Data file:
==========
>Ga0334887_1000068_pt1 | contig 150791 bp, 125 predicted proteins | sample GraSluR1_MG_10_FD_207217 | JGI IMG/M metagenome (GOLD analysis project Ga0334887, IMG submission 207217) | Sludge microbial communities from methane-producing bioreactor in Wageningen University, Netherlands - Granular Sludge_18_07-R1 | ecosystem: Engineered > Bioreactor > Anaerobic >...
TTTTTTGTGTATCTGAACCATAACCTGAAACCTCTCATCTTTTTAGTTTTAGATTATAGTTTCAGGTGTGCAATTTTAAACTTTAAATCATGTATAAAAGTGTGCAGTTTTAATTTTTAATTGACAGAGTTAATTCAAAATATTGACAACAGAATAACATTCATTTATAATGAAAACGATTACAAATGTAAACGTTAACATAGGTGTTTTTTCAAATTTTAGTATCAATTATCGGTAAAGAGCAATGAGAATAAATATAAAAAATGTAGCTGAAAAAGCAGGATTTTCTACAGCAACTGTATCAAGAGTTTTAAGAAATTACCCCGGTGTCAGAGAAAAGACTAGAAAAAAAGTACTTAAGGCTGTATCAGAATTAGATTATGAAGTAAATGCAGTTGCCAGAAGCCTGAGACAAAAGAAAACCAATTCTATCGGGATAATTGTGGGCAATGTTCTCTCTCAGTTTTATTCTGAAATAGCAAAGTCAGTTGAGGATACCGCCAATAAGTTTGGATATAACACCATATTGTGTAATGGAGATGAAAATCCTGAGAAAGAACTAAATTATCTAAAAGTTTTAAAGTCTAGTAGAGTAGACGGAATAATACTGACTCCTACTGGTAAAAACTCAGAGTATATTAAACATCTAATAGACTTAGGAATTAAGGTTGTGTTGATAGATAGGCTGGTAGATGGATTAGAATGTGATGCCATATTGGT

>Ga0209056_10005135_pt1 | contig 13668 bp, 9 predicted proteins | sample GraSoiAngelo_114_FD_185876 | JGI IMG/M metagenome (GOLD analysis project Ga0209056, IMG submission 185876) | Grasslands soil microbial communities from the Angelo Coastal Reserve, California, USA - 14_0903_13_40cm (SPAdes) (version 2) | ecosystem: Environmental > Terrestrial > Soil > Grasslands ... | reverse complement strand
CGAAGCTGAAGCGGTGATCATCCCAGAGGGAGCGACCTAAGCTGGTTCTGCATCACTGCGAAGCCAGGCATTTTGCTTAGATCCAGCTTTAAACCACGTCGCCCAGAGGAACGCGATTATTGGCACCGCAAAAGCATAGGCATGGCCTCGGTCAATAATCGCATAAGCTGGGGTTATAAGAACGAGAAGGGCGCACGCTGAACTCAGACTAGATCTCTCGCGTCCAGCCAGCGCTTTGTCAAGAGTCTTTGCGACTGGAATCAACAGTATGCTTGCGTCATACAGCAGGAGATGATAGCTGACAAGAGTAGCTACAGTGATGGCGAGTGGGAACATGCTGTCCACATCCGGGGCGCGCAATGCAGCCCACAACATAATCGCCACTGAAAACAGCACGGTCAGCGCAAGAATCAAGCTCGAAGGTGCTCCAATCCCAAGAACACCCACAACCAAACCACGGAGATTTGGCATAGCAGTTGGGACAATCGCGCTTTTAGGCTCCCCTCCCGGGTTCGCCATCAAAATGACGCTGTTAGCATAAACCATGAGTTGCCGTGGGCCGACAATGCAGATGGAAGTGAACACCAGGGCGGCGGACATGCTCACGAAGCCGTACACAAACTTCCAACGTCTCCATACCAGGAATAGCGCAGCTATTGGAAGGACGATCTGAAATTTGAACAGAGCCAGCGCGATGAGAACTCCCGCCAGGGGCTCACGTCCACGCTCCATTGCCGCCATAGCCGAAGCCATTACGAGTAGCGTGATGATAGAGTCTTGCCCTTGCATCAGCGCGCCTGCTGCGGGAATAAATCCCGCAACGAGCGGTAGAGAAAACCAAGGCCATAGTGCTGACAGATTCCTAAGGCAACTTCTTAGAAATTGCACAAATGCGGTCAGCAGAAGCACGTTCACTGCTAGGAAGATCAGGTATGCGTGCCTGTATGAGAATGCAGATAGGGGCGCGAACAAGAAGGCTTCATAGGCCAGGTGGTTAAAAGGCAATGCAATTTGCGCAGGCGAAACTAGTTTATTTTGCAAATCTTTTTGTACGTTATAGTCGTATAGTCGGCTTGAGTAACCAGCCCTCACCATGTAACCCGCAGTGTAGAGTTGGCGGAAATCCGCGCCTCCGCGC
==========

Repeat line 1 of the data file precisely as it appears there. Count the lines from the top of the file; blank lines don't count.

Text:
>Ga0334887_1000068_pt1 | contig 150791 bp, 125 predicted proteins | sample GraSluR1_MG_10_FD_207217 | JGI IMG/M metagenome (GOLD analysis project Ga0334887, IMG submission 207217) | Sludge microbial communities from methane-producing bioreactor in Wageningen University, Netherlands - Granular Sludge_18_07-R1 | ecosystem: Engineered > Bioreactor > Anaerobic >...